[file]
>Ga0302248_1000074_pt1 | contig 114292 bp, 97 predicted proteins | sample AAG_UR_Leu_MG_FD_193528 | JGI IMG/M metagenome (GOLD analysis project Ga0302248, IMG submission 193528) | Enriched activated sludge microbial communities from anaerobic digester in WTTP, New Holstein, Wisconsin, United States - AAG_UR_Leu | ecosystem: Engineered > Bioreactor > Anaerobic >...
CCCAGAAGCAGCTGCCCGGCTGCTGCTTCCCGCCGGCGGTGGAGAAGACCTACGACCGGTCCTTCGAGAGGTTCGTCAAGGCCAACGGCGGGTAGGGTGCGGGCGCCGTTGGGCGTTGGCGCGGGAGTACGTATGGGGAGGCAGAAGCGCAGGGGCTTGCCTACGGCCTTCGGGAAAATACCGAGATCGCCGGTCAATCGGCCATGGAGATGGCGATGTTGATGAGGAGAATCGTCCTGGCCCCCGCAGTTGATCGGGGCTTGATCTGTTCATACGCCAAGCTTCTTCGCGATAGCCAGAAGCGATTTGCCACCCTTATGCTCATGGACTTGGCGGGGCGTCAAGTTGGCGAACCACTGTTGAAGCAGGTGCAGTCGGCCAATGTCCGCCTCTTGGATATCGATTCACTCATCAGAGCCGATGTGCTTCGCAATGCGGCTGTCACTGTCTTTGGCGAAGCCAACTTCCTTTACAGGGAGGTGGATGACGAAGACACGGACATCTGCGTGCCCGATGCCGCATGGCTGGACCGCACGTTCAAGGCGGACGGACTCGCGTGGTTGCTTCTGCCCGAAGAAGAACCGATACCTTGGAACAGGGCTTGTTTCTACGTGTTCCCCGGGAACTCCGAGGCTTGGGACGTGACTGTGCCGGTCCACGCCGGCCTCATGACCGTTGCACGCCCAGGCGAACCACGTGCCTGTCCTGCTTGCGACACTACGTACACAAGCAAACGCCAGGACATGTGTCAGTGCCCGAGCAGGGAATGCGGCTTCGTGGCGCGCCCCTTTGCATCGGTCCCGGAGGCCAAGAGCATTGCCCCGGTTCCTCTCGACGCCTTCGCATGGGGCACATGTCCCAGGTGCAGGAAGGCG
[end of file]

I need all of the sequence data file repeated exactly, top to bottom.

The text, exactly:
>Ga0302248_1000074_pt1 | contig 114292 bp, 97 predicted proteins | sample AAG_UR_Leu_MG_FD_193528 | JGI IMG/M metagenome (GOLD analysis project Ga0302248, IMG submission 193528) | Enriched activated sludge microbial communities from anaerobic digester in WTTP, New Holstein, Wisconsin, United States - AAG_UR_Leu | ecosystem: Engineered > Bioreactor > Anaerobic >...
CCCAGAAGCAGCTGCCCGGCTGCTGCTTCCCGCCGGCGGTGGAGAAGACCTACGACCGGTCCTTCGAGAGGTTCGTCAAGGCCAACGGCGGGTAGGGTGCGGGCGCCGTTGGGCGTTGGCGCGGGAGTACGTATGGGGAGGCAGAAGCGCAGGGGCTTGCCTACGGCCTTCGGGAAAATACCGAGATCGCCGGTCAATCGGCCATGGAGATGGCGATGTTGATGAGGAGAATCGTCCTGGCCCCCGCAGTTGATCGGGGCTTGATCTGTTCATACGCCAAGCTTCTTCGCGATAGCCAGAAGCGATTTGCCACCCTTATGCTCATGGACTTGGCGGGGCGTCAAGTTGGCGAACCACTGTTGAAGCAGGTGCAGTCGGCCAATGTCCGCCTCTTGGATATCGATTCACTCATCAGAGCCGATGTGCTTCGCAATGCGGCTGTCACTGTCTTTGGCGAAGCCAACTTCCTTTACAGGGAGGTGGATGACGAAGACACGGACATCTGCGTGCCCGATGCCGCATGGCTGGACCGCACGTTCAAGGCGGACGGACTCGCGTGGTTGCTTCTGCCCGAAGAAGAACCGATACCTTGGAACAGGGCTTGTTTCTACGTGTTCCCCGGGAACTCCGAGGCTTGGGACGTGACTGTGCCGGTCCACGCCGGCCTCATGACCGTTGCACGCCCAGGCGAACCACGTGCCTGTCCTGCTTGCGACACTACGTACACAAGCAAACGCCAGGACATGTGTCAGTGCCCGAGCAGGGAATGCGGCTTCGTGGCGCGCCCCTTTGCATCGGTCCCGGAGGCCAAGAGCATTGCCCCGGTTCCTCTCGACGCCTTCGCATGGGGCACATGTCCCAGGTGCAGGAAGGCG